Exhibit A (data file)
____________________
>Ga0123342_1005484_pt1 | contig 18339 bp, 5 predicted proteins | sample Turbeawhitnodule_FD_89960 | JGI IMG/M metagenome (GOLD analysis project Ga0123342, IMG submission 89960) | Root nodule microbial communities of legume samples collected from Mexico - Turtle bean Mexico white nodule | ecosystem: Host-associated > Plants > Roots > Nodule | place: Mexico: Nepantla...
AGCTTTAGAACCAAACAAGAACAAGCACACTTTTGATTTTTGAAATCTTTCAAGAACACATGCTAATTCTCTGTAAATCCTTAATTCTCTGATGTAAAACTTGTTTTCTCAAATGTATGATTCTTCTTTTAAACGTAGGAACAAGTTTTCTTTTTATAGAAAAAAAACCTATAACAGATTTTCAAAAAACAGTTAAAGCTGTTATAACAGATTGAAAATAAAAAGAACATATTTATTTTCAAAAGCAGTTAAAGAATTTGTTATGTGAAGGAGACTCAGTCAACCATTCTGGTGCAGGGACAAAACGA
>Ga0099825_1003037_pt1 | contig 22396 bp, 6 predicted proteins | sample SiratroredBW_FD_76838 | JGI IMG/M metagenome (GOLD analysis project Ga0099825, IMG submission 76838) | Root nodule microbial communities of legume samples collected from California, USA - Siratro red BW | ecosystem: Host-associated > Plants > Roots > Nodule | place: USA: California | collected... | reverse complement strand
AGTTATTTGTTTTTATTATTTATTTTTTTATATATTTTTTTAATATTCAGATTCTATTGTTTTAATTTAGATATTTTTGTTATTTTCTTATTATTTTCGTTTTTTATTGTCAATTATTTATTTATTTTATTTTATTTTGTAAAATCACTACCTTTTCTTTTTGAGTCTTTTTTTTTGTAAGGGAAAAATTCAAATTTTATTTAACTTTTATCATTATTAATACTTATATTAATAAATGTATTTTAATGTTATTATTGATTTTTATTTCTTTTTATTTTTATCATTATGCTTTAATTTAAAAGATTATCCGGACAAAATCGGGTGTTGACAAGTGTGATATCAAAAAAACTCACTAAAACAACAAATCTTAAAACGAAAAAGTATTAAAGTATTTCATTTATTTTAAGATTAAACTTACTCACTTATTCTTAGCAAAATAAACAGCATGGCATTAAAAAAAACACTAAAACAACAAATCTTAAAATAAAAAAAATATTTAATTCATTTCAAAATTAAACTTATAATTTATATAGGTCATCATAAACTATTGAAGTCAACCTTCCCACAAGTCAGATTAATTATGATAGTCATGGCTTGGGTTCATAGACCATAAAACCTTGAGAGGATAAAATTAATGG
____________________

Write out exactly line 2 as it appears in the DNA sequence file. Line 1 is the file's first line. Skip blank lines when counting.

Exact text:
AGCTTTAGAACCAAACAAGAACAAGCACACTTTTGATTTTTGAAATCTTTCAAGAACACATGCTAATTCTCTGTAAATCCTTAATTCTCTGATGTAAAACTTGTTTTCTCAAATGTATGATTCTTCTTTTAAACGTAGGAACAAGTTTTCTTTTTATAGAAAAAAAACCTATAACAGATTTTCAAAAAACAGTTAAAGCTGTTATAACAGATTGAAAATAAAAAGAACATATTTATTTTCAAAAGCAGTTAAAGAATTTGTTATGTGAAGGAGACTCAGTCAACCATTCTGGTGCAGGGACAAAACGA